Mercurous mercury also called calomel, was used as diuretics, antiseptics, skin ointments, vitiligo, and laxatives for centuries. Calomel was also used in traditional medicines, but now theses uses have largely been replaced by safer therapies. Other preparations containing mercury are still used as antibacterials (11). Very few traditional remedies contain calomel, and no calomel-containing oral Chinese remedy is listed in Pharmacopeia of China (1).

Mercuric mercury was once used as a disinfectant and antiseptic agent (9, 11). Occupational exposure may occur from chloralkali industry where mercury is used as a cathode in the electrolysis of brine or from manufacturing scientific instruments and electrical control devices. Some degree of exposure of mercuric mercury may also occur from diet, such as from consumption of mercury-contaminated fish (11). Mercuric chloride is not used in traditional medicines.

Methyl mercury is produced primarily by microorganisms (bacteria and fungi) in the environment, rather by human activity. Fish consumption is the major route of exposure to methyl mercury. Until the 1970s, methyl mercury and ethyl mercury compounds were used to protect grain seeds from fungal infection. This use was banned after consumption of organomercury-treated grains in Iraq and China in 1970s leading to mass poisonings with hundreds of deaths (12, 13). No methyl mercury is used in any of traditional medicines.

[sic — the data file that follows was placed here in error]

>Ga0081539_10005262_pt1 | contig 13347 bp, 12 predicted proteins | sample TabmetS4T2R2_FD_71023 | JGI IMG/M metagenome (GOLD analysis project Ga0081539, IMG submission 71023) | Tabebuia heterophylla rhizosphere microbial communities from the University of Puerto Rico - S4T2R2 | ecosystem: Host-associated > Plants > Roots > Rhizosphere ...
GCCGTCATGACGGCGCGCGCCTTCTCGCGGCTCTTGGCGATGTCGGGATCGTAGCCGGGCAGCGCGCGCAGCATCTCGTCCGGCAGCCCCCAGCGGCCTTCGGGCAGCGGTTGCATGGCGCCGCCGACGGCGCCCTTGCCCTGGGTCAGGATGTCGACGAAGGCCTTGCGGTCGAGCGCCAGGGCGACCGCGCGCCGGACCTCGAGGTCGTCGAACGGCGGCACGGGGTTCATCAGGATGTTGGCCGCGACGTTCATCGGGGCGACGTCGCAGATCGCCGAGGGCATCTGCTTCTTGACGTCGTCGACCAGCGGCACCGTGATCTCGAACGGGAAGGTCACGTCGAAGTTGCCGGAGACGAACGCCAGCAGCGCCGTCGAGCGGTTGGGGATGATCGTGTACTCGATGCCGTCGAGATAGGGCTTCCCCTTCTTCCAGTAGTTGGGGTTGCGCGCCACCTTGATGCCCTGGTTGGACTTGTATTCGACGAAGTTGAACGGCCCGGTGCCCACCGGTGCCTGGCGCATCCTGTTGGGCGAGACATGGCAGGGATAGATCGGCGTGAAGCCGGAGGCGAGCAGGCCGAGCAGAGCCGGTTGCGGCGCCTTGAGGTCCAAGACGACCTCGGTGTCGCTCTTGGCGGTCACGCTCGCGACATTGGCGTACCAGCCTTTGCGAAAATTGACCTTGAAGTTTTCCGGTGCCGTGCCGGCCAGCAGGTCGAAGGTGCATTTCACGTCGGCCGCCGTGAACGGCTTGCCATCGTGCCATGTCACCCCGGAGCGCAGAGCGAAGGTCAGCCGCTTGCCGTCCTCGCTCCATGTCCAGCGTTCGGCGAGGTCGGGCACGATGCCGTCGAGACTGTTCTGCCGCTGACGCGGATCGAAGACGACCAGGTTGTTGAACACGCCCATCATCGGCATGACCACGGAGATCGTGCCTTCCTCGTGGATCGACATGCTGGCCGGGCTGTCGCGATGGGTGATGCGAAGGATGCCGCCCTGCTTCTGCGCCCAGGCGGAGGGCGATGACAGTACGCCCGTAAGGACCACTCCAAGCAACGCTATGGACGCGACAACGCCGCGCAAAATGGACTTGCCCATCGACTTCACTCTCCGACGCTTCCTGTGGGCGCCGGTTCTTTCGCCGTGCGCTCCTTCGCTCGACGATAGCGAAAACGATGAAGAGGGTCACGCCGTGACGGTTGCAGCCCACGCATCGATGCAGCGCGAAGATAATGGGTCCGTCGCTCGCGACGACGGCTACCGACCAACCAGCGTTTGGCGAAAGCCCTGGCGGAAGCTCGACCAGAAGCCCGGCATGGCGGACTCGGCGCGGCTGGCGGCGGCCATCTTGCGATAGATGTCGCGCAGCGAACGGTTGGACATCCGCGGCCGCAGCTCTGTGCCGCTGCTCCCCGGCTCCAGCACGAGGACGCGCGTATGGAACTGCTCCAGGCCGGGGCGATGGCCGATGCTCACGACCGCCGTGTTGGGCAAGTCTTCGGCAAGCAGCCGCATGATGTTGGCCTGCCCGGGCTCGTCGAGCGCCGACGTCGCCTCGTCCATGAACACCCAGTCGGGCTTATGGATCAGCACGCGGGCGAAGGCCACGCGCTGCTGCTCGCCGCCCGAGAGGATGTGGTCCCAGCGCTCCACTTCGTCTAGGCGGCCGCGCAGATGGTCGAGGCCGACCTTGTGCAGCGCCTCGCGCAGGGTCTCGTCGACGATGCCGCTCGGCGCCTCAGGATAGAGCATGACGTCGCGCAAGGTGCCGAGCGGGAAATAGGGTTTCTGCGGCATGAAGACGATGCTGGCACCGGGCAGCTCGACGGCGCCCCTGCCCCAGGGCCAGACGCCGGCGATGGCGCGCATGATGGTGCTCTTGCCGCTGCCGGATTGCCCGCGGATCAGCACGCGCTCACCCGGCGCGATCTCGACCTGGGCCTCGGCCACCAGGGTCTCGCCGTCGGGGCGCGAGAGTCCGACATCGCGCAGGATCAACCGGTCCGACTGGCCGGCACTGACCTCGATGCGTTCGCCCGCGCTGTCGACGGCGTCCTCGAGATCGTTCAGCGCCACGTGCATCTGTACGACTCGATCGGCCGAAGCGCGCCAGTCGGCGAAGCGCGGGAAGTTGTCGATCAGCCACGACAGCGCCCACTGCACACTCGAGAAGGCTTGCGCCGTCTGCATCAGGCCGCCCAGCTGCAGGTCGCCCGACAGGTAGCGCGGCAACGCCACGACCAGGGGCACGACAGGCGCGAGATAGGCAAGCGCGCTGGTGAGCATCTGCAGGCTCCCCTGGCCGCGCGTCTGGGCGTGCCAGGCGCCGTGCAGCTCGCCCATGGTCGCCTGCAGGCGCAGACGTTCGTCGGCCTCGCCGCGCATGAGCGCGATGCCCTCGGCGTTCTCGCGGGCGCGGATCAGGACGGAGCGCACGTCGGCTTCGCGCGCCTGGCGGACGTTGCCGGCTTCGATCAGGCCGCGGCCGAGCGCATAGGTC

Dimethyl mercury is the most toxic form among mercurial compounds. Contact with even a small amount of dimethyl mercury can penetrate laboratory gloves and resulted in rapid transdermal absorption, causing delayed cerebella damage and death (13). The use of dimethyl mercury as a laboratory standard is now strictly regulated.

Ethyl mercury was used as preservatives. Thimerosal contains the ethyl mercury radical attached to the sulfur group of thiosalicylate (49.6% mercury by weight as ethyl mercury), and has been used as a preservative in many children vaccines since 1930s. Thimerosal has been removed from US vaccines by switching to single-dose vials that do not require any preservatives, but it is approved by WHO to use as preservatives in multidose vials in developing countries (17). No ethyl mercury is used in any of traditional medicines.

Thus, cinnabar is the only form of mercury used in traditional Chinese medicines today. How cinnabar differs from other forms of mercury will be discussed below.